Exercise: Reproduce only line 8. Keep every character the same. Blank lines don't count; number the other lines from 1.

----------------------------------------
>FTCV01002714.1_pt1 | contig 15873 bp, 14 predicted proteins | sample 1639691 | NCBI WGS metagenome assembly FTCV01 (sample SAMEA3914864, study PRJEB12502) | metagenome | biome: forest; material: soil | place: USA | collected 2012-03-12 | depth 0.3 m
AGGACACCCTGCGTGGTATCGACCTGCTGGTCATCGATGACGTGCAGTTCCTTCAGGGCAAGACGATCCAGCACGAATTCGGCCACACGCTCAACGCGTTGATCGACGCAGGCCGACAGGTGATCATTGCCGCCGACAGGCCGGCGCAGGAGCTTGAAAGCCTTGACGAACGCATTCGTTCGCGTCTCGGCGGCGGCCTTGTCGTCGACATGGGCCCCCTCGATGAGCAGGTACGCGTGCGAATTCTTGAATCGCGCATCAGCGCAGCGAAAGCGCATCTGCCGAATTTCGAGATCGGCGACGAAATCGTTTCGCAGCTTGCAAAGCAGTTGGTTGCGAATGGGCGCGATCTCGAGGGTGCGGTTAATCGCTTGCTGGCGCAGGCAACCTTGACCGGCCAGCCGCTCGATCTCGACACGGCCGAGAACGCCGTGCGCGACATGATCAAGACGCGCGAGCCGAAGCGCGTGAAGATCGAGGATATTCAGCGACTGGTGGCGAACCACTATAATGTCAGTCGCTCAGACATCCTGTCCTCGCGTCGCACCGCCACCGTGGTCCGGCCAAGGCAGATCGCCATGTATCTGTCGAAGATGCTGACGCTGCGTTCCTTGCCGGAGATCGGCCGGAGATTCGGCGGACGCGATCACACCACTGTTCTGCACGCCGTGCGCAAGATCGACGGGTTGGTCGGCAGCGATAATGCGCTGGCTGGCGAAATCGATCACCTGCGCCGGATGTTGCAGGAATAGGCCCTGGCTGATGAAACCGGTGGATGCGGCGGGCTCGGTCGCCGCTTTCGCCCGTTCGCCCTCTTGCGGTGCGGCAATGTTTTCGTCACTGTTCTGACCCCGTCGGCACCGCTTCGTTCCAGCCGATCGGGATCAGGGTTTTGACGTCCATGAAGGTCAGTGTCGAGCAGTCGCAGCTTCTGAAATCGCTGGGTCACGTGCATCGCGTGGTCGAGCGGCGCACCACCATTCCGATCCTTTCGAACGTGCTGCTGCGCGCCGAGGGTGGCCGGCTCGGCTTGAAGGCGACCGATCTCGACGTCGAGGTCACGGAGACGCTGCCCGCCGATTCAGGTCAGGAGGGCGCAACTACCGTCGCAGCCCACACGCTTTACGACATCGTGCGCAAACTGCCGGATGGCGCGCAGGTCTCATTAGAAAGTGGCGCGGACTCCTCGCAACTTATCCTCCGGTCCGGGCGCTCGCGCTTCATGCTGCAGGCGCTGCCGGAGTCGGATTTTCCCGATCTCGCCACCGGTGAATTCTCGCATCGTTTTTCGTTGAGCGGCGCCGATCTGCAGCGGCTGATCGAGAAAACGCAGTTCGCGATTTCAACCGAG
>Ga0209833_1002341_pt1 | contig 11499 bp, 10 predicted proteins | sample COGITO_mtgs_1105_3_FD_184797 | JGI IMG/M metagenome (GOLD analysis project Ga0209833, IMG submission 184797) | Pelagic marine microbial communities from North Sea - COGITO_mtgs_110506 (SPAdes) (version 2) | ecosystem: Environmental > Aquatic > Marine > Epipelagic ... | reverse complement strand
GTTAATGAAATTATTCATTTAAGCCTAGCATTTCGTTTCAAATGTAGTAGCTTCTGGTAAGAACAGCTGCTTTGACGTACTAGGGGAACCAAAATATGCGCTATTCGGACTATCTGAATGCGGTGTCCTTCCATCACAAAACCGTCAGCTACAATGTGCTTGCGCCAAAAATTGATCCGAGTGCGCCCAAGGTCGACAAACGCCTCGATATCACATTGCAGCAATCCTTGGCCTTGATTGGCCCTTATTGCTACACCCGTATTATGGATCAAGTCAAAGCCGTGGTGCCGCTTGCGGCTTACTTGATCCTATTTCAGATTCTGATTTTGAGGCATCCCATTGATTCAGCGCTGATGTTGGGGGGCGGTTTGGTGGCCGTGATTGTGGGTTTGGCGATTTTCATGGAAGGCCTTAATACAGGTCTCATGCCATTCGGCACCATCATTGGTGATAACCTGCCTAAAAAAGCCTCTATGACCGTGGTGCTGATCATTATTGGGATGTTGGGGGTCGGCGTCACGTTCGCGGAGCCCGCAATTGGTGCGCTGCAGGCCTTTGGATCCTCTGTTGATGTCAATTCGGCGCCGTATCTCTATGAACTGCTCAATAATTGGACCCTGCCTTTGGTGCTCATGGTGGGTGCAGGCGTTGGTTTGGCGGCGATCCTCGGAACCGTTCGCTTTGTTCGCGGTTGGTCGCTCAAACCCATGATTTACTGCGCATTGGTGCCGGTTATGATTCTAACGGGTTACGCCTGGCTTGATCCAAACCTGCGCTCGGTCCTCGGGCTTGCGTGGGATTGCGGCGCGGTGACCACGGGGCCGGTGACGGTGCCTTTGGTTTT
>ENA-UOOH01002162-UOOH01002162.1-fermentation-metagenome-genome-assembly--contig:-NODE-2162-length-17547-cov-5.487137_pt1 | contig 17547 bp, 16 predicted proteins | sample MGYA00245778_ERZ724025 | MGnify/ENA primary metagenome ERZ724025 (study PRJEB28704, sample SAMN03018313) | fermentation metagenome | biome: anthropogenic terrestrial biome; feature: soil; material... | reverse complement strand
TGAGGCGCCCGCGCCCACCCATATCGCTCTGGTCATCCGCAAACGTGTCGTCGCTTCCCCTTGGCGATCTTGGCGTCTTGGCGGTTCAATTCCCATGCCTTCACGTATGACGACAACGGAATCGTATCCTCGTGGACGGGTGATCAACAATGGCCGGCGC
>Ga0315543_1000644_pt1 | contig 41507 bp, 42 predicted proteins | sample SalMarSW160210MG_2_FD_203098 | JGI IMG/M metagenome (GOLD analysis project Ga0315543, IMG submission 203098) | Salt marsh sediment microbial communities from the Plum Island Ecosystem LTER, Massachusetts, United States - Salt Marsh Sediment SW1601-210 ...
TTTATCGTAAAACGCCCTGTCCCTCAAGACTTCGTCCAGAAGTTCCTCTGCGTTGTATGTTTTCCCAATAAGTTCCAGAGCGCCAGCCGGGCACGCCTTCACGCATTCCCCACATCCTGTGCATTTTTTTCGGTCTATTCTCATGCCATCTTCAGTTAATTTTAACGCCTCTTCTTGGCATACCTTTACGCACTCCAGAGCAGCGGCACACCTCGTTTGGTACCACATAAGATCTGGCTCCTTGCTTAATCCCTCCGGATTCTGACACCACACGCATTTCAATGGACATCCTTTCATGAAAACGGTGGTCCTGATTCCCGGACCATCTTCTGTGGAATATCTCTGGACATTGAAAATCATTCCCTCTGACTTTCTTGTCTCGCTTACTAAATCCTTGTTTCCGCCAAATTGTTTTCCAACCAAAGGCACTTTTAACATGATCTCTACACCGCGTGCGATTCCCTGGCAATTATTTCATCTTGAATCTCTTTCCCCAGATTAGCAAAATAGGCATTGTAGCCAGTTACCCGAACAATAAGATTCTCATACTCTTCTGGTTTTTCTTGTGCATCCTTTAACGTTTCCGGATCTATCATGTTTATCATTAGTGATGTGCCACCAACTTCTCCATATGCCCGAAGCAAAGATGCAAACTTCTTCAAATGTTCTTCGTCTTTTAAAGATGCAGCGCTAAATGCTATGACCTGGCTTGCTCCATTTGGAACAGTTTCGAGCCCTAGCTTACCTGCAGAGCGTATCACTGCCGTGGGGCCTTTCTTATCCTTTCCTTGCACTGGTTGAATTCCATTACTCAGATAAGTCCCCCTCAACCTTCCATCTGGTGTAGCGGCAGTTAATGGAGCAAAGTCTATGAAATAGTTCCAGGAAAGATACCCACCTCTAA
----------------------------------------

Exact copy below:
TTTATCGTAAAACGCCCTGTCCCTCAAGACTTCGTCCAGAAGTTCCTCTGCGTTGTATGTTTTCCCAATAAGTTCCAGAGCGCCAGCCGGGCACGCCTTCACGCATTCCCCACATCCTGTGCATTTTTTTCGGTCTATTCTCATGCCATCTTCAGTTAATTTTAACGCCTCTTCTTGGCATACCTTTACGCACTCCAGAGCAGCGGCACACCTCGTTTGGTACCACATAAGATCTGGCTCCTTGCTTAATCCCTCCGGATTCTGACACCACACGCATTTCAATGGACATCCTTTCATGAAAACGGTGGTCCTGATTCCCGGACCATCTTCTGTGGAATATCTCTGGACATTGAAAATCATTCCCTCTGACTTTCTTGTCTCGCTTACTAAATCCTTGTTTCCGCCAAATTGTTTTCCAACCAAAGGCACTTTTAACATGATCTCTACACCGCGTGCGATTCCCTGGCAATTATTTCATCTTGAATCTCTTTCCCCAGATTAGCAAAATAGGCATTGTAGCCAGTTACCCGAACAATAAGATTCTCATACTCTTCTGGTTTTTCTTGTGCATCCTTTAACGTTTCCGGATCTATCATGTTTATCATTAGTGATGTGCCACCAACTTCTCCATATGCCCGAAGCAAAGATGCAAACTTCTTCAAATGTTCTTCGTCTTTTAAAGATGCAGCGCTAAATGCTATGACCTGGCTTGCTCCATTTGGAACAGTTTCGAGCCCTAGCTTACCTGCAGAGCGTATCACTGCCGTGGGGCCTTTCTTATCCTTTCCTTGCACTGGTTGAATTCCATTACTCAGATAAGTCCCCCTCAACCTTCCATCTGGTGTAGCGGCAGTTAATGGAGCAAAGTCTATGAAATAGTTCCAGGAAAGATACCCACCTCTAA